Community Awareness and Field Safety Training
Every year, about this time, the Baltimore Ecosystem Study hosts its Community Awareness and Field Safety training. We expect that every new participant in BES, whether student or senior professor, participate in this event the first year they become part of the project. Why do we ask this of the members of a scientific research and education project?
|Christine Rega sampling soil carbon flux.|
First, the safety part. Every researcher has to be trained in safety. Of course this satisfies formal regulations to train people in procedures to avoid accidents in the field or laboratory. But more fundamentally, it is important for everybody to know what to do to avoid problems, and what to do if some problem occurs. Chemical safety, what fire extinguisher to use for what type of fuel, how to deal with spills, and a long list of other important information needs to be in mind when one enters a scientific workplace. And in the field, how to minimize the risks of exposure to lime disease ticks, or poison ivy, or how to avoid heat stroke, and another long list of issues to be aware of. The rule not to be out in the field alone, whether it is a primeval forest, a stream sampling station, or a city neighborhood, is an important piece of advice for all researchers, for example. BES has developed a good bit of wisdom about the cautions and responses to enhance safety in the field, focusing on the particular dimensions of an urban ecosystem.
|Baltimore City neighborhoods|
The other half of the event — Community Awareness — is equally important. Furthermore, it is the aspect of working in an urban system that is likely not to be a part of traditional scientific training. It is crucial for success of BES research and education because we are both figuratively and literally working in people’s back yards, and on their streets, and in their school yards, parks, gardens, and farms. Basically, we are working in their neighborhoods. Taking this seriously is one reason that “engagement,” rather than “outreach” is one of the missions of BES. Community awareness promotes the respectful and productive engagement required to work effectively — and safely — in the extraordinarily diverse set of neighborhoods and sites that make up the Baltimore urban ecosystem. For example, by some counts, Baltimore city alone has some 275 recognized neighborhoods. Each has its own leaders, issues, layout, amenities, strengths, and vulnerabilities. Each one has people who care deeply about it, and who keep an eye out for unusual activities or unknown persons. BES researchers and educators — as quests in all these places — need to know when they are cross into a different neighborhood, who are the “gatekeepers” there, what their concerns and interests relevant to science are, and much more. And there is advice from decades of experience — take off your sunglasses, be pleasant, greet people respectfully, take time to let them know what you are doing. Although these are “costs” of doing research in urban ecosystems, they are also rewarding because it can put science in a new light for new audiences. And of course there is the simple pleasure of sharing with new people of many backgrounds.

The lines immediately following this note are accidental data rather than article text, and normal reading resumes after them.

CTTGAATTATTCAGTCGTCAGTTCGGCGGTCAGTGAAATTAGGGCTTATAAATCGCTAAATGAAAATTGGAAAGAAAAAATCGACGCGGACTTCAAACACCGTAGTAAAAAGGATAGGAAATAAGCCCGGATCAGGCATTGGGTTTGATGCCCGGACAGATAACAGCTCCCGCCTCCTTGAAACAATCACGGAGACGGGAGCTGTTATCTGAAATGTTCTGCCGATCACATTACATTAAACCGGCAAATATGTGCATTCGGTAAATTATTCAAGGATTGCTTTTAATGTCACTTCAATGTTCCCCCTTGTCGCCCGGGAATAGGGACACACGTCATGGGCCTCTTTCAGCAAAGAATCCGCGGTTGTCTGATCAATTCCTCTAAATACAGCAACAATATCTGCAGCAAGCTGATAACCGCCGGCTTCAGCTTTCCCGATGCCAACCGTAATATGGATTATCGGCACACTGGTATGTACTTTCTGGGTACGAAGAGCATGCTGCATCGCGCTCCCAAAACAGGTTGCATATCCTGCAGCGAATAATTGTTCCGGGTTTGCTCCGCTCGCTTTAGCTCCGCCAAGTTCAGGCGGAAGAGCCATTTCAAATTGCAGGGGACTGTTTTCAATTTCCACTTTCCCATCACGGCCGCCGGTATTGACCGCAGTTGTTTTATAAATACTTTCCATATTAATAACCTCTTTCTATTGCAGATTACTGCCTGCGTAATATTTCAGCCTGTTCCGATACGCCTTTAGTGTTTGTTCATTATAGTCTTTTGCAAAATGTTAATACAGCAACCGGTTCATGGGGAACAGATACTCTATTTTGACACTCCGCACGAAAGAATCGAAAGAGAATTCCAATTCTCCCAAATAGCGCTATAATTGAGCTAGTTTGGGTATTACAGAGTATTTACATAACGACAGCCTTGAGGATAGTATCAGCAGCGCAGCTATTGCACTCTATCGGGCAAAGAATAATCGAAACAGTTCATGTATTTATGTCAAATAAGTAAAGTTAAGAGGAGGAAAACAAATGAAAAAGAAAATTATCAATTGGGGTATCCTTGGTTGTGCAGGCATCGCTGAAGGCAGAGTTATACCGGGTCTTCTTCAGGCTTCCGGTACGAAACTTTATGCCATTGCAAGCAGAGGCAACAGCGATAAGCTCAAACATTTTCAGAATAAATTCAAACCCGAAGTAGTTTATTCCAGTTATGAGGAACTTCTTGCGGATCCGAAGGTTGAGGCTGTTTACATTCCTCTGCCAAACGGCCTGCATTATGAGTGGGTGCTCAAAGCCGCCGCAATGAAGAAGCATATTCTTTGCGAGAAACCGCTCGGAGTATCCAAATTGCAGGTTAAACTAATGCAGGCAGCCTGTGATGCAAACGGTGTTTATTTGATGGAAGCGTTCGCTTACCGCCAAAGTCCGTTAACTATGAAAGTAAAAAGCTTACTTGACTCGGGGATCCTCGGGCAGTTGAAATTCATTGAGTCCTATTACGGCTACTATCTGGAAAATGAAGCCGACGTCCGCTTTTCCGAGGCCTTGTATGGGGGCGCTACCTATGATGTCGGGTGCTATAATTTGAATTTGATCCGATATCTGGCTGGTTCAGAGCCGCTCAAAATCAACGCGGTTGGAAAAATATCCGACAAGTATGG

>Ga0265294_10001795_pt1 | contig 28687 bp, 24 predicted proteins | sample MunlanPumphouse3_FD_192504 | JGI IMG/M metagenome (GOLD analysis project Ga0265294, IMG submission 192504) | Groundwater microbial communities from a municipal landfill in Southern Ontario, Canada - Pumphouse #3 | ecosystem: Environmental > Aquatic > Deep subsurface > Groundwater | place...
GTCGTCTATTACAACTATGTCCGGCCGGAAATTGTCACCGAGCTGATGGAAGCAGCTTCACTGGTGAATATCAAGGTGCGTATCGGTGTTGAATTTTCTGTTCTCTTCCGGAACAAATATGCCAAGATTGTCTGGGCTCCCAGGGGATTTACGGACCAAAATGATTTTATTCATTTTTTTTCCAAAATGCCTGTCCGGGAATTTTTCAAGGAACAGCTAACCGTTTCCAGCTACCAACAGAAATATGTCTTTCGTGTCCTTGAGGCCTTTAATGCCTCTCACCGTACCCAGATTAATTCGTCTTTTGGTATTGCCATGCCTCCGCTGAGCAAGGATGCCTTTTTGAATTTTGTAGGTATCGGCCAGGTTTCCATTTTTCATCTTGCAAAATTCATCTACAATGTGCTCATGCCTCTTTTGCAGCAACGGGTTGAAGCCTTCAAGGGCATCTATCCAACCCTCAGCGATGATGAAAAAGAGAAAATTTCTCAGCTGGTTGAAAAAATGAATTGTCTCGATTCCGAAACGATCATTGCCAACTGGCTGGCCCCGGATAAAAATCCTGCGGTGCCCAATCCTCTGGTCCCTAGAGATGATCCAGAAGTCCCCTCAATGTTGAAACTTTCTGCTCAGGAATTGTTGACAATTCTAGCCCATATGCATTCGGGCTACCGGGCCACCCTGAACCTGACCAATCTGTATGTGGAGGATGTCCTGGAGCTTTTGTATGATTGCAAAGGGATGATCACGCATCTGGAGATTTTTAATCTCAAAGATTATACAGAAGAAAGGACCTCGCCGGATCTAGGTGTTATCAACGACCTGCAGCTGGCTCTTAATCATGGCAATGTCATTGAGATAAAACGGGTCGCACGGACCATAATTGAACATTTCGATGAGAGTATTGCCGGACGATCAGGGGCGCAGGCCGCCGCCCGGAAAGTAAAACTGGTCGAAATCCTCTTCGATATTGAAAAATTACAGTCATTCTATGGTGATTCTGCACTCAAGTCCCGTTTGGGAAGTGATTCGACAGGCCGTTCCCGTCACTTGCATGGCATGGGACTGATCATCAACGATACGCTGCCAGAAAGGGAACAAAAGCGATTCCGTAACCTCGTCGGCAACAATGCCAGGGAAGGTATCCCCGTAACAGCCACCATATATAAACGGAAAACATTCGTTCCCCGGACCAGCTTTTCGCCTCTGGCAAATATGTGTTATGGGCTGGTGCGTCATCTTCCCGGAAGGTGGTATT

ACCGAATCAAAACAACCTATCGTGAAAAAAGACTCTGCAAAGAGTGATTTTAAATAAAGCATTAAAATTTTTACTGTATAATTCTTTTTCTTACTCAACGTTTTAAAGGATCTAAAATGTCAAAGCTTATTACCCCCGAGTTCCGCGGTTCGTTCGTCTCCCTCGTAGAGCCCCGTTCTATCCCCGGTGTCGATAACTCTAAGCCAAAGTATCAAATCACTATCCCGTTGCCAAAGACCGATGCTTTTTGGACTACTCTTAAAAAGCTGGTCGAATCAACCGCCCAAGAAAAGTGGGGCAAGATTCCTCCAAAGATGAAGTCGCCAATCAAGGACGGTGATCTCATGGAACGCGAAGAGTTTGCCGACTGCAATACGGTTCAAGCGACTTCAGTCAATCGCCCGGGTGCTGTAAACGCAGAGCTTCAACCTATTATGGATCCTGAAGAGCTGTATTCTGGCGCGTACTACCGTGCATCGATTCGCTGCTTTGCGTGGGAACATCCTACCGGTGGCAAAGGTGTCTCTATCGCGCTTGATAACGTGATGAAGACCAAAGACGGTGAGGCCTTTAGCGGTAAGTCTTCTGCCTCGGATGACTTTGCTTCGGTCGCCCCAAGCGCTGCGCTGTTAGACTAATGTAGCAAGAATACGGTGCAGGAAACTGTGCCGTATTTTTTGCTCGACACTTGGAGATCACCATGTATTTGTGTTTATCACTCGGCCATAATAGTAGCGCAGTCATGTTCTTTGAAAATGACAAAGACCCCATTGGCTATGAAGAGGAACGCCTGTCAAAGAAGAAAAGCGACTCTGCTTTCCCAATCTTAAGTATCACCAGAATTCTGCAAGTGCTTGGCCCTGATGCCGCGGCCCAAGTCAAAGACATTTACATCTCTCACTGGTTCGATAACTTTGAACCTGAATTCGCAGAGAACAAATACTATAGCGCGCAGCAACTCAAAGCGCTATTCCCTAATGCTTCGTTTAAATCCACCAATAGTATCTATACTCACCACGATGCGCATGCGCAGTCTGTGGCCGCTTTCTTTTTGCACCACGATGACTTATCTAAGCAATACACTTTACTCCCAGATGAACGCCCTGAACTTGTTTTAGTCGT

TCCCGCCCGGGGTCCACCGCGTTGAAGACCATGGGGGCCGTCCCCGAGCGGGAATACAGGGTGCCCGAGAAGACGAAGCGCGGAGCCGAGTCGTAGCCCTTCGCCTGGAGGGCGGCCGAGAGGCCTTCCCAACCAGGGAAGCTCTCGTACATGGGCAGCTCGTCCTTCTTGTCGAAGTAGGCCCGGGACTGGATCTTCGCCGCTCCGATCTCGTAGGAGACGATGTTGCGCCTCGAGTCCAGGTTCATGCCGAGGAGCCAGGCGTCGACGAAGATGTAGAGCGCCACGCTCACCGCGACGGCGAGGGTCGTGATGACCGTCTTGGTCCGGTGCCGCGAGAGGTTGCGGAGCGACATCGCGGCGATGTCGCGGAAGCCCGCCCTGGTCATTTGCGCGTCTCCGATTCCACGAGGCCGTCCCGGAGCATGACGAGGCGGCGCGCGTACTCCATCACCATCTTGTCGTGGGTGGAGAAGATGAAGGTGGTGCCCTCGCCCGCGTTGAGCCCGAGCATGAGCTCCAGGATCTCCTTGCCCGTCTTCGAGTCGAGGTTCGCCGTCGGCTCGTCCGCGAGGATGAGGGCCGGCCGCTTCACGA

The Community Awareness and Field Safety Training is important — and required. It is one practical introduction to the complexities of social-ecological research and engagement with residents and leaders at all levels that make the decisions that determine so much of what constitutes Baltimore’s ecology.
For members of the BES community, the manual is online at http://beslter.org/internal/Guidance-Policies-Safety-BES-Facilities-Manual-2014.pdf You’ll need your BES password to get this.
The Community Awareness and Safety Training is organized on behalf of BES by the Parks & People Foundation, a key participating organization in the project.